Weld overlay cladding from A to Z
With technical presentations, end user experiences, practical demonstrations and plenty of time for attendees to pose questions, Polysoude’s VIP days clearly demonstrated the potential of weld overlays for piping components such as valves.
^ What the VIP days are all about: guests are free to talk at length with Polysoude staff who eagerly answer each and every question
Article By David Sear
Visitors were first greeted by Polysoude’s CEO, Mr. Mariner, who explicitly welcomed them to Polysoude’s factory. “We wanted to host the VIP day here so you can see welding processes in action. And as ours is a transparent business you can also witness our products being made and are very welcome to ask questions of anyone you meet, be they a manager or someone working on the shop floor.”
Although Polysoude develops, manufactures and markets a range of equipment using various techniques, including TIG and plasma, Mr. Mariner affirmed that the TIGer process would be at the heart of the show. “We wish also to demonstrate the massive strides we have made in this innovative technology. In just a few short years we have proven ourselves to be the technical leader in this field. Now the basic technology has been proven we continue to innovate. For example, we are now simplifying the equipment, driving down costs for our customers and increasing reliability.“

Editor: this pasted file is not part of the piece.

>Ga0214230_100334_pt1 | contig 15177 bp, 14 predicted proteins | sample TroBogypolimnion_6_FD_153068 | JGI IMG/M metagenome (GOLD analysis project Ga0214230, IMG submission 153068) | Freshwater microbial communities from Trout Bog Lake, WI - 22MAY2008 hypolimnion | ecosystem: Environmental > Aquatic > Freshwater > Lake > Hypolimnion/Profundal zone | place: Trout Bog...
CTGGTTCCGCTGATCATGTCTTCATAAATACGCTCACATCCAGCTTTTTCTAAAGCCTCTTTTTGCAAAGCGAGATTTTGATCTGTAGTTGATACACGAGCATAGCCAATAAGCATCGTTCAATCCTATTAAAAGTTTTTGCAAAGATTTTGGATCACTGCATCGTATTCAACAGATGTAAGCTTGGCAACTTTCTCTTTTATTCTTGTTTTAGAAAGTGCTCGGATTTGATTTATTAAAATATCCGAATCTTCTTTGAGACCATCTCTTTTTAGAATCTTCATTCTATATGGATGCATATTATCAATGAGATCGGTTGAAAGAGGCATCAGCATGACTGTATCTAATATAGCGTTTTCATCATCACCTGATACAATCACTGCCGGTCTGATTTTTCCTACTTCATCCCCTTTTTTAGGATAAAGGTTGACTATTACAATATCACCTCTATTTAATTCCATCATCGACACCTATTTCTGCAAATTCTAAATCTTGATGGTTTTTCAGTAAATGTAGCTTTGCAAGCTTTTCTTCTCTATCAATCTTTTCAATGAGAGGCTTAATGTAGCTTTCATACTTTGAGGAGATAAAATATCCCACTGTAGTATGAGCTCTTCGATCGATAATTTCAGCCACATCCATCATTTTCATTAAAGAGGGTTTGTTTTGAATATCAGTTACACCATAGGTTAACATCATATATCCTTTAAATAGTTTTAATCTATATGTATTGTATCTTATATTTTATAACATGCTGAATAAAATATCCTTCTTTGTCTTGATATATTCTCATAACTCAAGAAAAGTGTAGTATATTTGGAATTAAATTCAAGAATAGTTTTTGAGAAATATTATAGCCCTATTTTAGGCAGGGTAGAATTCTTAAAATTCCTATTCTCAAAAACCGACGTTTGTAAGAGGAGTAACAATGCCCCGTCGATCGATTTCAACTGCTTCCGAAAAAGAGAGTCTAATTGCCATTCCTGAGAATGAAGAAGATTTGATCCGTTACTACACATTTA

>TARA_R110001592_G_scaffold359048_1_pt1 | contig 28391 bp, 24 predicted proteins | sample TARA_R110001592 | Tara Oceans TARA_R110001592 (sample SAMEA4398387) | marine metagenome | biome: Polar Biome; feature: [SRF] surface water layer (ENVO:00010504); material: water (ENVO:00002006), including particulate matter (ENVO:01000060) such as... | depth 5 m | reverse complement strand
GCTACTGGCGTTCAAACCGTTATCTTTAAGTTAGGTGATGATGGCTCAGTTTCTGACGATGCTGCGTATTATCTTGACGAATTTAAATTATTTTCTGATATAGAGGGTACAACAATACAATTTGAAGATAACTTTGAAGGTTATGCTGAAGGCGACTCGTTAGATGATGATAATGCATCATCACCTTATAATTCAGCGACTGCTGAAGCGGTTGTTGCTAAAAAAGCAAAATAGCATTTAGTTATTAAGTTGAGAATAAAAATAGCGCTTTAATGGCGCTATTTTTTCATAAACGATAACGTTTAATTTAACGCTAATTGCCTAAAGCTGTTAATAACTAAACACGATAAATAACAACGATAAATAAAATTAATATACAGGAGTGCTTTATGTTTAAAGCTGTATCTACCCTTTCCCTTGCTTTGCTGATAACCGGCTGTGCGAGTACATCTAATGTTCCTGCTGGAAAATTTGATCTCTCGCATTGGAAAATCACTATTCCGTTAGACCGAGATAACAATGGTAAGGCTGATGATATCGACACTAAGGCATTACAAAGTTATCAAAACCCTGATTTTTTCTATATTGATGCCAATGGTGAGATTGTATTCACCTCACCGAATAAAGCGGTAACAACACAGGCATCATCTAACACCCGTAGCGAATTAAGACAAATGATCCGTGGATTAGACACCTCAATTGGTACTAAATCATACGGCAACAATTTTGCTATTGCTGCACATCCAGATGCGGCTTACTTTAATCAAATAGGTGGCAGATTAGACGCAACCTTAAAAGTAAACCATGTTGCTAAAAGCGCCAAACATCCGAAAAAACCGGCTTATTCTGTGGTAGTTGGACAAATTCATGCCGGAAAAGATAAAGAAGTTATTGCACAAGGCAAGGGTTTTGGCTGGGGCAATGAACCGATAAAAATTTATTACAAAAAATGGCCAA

Mr. Mariner then invited several colleagues to deliver presentations. For example Mr. Penisson talked on ‘Arc & Motion – Weld Overlay Solutions’. He explained that as the TIGer process is two or even three times faster than conventional TIG processes yet offers the same quality, meaning that there are real time savings to be had in many applications. Giving examples he noted that rigs can be used to internally clad risers as well as piping components such as elbows, tees, valves, etc.
“In developing equipment we have looked to standardize components as a way of reducing costs and speeding up deliveries, but at the same time the flexible approach means we can tailor make equipment to meet customers exact needs,” commented Mr. Penisson.” We have also designed a rig that can be easily dismantled and then fits into a standard size container allowing transportation to wherever it may be needed.”
"Extremely versatile, weld overlay cladding can be applied to bores just 20 mm in diameter, to complex shapes and also to large items such as fifteen ton valve bodies!
Rounding off his presentation, he said that TIGer gave excellent overlay quality and was also environmentally-friendly. “Today many people say that TIGer is moreover an eco-friendly technology as it operates without fumes and nor does it require grinding which is also a source of air pollution for workers on the shopfloor.”